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Public Employees: What are your thoughts about employers and health insurers providing incentives for wellness behavior?

Comments: 39

I believe INCENTIVES are wonderful, as long as they really are incentives and not punishment. People need a reward every now and again; the idea of lowering premiums or returning some money if a person lives a healthy life is an excellent idea. Unfortunately, what results right now is that people who don't fit the mold have to pay more. We need to be careful about using body-mass indices; many of these rating systems are flawed because they do not take into account body differences.

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Miriam Ben-shalom
Local 212
Milwaukee, WI

I am a school nurse. I want all insurance companies and health care providers to offer reduced rates for non-smokers, regular exercisers,and people who maintain their health by following doctor's orders and taking medication as ordered. I would like school districts to offer discounts to community centers for the purpose of fitness.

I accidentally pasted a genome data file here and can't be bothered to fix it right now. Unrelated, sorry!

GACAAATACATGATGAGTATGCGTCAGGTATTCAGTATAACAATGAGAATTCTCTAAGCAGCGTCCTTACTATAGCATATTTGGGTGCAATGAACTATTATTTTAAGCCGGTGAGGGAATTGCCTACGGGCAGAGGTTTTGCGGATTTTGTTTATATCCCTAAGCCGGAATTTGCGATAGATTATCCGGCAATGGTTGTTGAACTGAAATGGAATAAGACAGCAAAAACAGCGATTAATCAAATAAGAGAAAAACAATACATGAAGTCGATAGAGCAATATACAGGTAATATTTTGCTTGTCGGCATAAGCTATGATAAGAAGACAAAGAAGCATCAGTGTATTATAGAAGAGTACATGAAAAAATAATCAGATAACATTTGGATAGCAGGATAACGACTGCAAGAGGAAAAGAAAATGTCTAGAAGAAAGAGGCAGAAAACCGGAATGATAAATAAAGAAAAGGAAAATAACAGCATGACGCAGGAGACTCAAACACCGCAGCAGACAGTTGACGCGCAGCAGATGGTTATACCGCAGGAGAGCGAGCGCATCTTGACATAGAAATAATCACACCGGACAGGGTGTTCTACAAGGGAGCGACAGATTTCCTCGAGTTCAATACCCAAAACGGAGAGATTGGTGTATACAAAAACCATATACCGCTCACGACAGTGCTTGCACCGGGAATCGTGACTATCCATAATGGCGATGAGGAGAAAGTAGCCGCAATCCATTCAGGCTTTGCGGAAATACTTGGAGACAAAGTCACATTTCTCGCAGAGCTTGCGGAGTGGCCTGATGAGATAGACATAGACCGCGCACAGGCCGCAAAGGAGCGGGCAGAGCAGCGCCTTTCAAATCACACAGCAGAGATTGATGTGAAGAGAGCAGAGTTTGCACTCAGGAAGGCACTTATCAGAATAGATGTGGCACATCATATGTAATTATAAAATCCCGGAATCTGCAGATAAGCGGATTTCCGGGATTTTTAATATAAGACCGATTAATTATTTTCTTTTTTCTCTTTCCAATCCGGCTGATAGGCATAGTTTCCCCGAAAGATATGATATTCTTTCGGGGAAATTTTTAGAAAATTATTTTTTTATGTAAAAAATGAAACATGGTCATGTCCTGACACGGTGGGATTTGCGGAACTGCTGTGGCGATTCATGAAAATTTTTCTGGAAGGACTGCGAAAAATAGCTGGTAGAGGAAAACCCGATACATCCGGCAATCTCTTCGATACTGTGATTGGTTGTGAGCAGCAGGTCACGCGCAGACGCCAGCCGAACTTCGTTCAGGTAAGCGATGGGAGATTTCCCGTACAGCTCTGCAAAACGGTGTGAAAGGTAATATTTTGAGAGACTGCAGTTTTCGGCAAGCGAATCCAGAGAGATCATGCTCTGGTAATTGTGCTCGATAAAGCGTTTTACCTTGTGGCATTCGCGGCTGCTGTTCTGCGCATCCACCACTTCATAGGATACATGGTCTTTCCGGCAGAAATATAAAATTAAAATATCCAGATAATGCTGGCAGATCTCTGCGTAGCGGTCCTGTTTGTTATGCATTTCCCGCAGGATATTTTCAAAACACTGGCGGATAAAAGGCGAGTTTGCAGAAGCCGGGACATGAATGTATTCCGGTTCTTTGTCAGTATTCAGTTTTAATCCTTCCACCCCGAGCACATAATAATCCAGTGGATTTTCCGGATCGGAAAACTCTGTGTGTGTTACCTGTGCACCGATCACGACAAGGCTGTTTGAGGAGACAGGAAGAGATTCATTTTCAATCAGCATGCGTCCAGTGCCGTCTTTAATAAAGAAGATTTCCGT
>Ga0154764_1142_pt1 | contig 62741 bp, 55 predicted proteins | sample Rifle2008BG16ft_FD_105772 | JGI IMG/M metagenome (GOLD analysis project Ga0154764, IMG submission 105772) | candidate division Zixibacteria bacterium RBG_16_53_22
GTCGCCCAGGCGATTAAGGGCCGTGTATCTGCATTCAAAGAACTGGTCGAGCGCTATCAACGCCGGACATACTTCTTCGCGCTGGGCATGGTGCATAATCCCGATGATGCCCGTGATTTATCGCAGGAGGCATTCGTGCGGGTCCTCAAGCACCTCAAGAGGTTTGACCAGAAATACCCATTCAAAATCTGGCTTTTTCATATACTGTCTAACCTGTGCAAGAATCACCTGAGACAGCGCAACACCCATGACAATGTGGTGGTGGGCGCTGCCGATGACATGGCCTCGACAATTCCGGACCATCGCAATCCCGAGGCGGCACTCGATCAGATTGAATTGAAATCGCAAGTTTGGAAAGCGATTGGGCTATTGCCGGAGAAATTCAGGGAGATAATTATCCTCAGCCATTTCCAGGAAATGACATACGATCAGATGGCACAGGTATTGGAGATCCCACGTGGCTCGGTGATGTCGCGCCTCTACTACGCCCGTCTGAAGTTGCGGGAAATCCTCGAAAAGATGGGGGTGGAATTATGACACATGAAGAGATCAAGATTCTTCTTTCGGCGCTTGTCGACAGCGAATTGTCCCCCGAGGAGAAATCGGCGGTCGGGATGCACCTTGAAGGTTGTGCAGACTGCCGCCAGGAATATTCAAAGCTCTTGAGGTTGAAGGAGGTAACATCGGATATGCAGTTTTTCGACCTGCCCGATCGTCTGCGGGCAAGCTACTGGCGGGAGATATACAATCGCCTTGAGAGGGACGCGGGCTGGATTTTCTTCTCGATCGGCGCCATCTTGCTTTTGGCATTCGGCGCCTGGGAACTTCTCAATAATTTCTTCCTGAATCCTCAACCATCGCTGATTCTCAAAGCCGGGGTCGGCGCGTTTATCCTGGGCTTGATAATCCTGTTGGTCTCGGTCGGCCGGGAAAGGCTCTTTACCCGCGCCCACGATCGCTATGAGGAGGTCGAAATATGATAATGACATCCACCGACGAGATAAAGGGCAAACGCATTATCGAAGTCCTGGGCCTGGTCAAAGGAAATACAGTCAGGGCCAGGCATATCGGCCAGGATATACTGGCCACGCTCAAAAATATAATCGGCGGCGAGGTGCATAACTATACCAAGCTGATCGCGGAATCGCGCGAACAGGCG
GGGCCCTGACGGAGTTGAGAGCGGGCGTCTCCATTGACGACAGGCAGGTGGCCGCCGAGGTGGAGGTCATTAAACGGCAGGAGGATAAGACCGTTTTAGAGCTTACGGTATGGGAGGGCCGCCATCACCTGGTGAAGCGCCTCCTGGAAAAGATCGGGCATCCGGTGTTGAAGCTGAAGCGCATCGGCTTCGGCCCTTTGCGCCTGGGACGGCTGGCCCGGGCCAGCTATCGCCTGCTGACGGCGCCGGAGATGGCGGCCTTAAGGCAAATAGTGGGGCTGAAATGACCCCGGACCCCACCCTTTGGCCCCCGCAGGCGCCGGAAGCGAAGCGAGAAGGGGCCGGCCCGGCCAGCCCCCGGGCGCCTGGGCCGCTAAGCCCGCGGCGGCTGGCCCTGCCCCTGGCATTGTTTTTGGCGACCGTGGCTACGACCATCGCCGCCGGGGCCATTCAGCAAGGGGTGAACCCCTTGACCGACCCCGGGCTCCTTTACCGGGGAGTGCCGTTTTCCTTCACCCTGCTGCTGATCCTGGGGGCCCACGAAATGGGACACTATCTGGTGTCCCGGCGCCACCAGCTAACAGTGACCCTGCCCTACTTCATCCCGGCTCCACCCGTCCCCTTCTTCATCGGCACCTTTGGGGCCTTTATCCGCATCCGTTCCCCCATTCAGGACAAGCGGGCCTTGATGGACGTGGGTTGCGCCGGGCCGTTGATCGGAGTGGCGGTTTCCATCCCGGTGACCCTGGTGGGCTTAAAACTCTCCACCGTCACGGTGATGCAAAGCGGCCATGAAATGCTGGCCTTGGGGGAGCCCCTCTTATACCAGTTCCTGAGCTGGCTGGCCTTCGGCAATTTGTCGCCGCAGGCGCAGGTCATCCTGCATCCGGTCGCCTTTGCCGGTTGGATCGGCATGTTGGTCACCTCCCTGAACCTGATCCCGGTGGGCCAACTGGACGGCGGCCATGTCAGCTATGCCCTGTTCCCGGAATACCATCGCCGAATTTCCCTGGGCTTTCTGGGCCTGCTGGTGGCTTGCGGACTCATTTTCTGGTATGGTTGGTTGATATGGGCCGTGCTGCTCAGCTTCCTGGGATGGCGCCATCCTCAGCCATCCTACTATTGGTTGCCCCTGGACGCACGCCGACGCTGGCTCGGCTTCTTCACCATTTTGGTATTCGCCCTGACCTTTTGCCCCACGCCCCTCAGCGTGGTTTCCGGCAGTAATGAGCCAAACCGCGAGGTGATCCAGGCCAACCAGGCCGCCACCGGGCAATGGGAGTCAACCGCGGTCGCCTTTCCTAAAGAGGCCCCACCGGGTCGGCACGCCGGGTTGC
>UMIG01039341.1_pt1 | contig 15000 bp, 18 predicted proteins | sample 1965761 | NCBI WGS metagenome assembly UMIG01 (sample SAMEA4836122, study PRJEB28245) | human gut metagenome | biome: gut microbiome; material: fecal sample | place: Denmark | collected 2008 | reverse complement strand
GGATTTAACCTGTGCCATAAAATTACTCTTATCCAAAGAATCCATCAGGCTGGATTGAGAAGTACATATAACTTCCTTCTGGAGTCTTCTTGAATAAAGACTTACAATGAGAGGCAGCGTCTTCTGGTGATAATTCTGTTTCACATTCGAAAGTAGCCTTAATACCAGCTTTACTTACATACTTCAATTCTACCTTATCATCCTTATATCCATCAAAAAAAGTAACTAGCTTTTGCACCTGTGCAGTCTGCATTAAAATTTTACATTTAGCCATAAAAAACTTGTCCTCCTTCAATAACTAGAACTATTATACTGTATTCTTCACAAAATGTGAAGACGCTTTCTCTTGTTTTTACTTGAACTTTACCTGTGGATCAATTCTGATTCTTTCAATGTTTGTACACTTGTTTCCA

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Paula Kershaw
Paula Kershaw
Flower Mound, TX

If providing incentives will help people to keep themselves healthy, I support this. Preventitive health care should be a part of everyone's life style.

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Mary Willmott
SVFT/4200 A
Meriden, CT

Both should provide incentives for wellness behavior so that people prevent instead of cure diseases such as high blood pressure, heart diseases and other illnesses related to obesity and sedentary life. Why should everybody else pay for the treatment of people who don’t take care of themselves?

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Carlos Amaya
Charleston, IL